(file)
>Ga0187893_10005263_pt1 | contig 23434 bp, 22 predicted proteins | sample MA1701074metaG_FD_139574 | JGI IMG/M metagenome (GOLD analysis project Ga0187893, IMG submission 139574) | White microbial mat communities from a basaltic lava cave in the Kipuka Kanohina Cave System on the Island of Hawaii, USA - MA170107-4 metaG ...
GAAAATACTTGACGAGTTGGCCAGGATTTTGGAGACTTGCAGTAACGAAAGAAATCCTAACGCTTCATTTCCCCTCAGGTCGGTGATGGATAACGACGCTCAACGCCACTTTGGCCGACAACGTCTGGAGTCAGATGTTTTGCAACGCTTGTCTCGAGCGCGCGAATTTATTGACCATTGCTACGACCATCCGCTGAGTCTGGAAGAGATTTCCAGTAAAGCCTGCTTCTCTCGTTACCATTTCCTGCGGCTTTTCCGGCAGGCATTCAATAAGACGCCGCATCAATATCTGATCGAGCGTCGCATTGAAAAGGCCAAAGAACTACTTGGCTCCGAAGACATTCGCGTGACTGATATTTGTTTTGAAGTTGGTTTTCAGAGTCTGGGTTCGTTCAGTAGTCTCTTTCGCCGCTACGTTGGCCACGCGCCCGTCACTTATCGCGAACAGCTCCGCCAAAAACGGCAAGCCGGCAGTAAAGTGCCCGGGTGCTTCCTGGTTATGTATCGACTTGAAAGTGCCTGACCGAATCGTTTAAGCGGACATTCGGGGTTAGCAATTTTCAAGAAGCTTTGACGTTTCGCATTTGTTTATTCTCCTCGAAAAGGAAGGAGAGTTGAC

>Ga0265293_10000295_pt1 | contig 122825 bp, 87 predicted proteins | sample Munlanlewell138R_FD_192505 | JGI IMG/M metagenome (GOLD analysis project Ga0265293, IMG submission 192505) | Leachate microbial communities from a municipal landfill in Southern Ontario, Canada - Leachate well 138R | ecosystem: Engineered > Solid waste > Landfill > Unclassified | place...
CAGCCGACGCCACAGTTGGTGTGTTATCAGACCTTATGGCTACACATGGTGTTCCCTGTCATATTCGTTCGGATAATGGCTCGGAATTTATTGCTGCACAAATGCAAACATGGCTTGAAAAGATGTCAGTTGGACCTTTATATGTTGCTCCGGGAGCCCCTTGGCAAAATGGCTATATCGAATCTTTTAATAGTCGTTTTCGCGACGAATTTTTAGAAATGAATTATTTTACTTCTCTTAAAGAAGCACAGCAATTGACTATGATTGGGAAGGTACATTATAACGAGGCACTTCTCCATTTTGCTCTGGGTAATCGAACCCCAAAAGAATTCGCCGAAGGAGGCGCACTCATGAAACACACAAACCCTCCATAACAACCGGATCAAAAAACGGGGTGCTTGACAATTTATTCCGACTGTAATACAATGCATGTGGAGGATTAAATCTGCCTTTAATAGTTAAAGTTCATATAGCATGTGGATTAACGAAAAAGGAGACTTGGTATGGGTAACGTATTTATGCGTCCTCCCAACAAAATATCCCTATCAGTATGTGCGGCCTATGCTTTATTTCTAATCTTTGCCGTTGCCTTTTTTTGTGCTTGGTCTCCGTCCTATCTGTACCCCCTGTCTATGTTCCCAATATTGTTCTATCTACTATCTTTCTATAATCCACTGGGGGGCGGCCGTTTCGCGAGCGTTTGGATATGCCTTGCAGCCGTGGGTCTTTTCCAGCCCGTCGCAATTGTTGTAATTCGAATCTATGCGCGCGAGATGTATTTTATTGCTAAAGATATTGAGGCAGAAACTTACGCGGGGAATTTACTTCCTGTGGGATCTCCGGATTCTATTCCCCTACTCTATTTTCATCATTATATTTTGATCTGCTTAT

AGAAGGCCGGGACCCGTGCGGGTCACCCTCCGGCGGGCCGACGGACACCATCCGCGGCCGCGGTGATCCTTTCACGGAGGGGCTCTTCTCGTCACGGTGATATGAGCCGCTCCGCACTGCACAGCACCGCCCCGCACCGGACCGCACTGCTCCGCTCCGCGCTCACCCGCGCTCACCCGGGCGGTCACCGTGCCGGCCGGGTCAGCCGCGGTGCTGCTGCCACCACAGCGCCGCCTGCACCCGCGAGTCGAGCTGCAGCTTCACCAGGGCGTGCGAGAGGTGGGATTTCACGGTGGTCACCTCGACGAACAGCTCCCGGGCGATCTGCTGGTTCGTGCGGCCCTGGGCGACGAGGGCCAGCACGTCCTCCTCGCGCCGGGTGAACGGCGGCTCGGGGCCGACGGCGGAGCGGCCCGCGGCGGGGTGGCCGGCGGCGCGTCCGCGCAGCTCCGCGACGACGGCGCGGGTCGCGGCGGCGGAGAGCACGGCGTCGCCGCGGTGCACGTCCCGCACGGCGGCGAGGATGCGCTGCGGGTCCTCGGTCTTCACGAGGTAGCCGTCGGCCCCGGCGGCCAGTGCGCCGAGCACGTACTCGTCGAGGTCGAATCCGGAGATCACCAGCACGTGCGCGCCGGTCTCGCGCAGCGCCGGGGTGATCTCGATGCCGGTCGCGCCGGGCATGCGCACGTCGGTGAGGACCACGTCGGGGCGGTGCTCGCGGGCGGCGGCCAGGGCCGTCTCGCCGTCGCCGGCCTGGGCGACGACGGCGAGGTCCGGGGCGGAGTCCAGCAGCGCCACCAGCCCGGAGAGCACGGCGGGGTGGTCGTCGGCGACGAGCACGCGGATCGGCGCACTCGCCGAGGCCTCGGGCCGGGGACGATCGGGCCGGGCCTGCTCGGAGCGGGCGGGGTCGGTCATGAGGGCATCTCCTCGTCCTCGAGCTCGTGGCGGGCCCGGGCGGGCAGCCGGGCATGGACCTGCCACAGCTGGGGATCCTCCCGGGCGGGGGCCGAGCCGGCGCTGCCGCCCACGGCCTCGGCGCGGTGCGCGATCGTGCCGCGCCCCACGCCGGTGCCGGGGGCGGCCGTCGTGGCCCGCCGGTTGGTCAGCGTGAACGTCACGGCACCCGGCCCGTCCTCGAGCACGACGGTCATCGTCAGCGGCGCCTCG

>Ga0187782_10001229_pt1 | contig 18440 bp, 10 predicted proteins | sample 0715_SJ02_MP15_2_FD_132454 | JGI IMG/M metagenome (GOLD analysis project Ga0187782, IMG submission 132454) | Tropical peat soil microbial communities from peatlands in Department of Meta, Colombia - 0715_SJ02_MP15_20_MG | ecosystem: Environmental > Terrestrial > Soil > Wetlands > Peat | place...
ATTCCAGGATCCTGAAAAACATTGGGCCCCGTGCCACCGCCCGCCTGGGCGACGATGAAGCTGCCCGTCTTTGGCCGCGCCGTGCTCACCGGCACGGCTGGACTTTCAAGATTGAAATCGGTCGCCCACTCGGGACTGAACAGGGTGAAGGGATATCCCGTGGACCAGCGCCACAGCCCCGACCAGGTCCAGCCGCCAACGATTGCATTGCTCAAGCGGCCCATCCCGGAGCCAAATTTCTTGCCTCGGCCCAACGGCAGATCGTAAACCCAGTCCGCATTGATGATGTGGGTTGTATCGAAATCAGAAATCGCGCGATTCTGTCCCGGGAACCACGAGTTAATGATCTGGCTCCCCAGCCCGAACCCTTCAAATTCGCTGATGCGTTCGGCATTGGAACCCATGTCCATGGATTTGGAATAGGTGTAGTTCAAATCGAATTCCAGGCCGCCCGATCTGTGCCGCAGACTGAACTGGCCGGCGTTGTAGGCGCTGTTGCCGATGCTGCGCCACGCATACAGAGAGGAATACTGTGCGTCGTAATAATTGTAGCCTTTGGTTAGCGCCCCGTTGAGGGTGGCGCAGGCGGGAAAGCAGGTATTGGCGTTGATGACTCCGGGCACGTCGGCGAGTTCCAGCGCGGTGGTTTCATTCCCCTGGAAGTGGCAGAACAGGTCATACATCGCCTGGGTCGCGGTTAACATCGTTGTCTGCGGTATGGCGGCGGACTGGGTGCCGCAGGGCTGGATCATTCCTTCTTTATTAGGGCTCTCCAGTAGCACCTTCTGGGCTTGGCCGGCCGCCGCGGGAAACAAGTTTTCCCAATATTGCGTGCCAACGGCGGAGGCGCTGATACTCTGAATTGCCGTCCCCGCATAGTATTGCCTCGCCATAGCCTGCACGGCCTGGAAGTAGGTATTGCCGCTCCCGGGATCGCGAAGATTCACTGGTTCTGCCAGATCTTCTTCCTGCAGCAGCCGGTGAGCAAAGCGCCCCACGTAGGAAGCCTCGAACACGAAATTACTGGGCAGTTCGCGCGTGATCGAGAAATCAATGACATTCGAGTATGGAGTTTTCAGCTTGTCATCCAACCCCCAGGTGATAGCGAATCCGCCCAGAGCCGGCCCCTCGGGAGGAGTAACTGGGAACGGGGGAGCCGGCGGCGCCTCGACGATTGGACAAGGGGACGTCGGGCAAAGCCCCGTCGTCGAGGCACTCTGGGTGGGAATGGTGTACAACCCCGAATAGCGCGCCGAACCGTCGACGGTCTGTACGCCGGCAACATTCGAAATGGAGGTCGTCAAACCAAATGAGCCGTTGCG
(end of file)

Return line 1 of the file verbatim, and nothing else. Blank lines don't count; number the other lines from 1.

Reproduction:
>Ga0187893_10005263_pt1 | contig 23434 bp, 22 predicted proteins | sample MA1701074metaG_FD_139574 | JGI IMG/M metagenome (GOLD analysis project Ga0187893, IMG submission 139574) | White microbial mat communities from a basaltic lava cave in the Kipuka Kanohina Cave System on the Island of Hawaii, USA - MA170107-4 metaG ...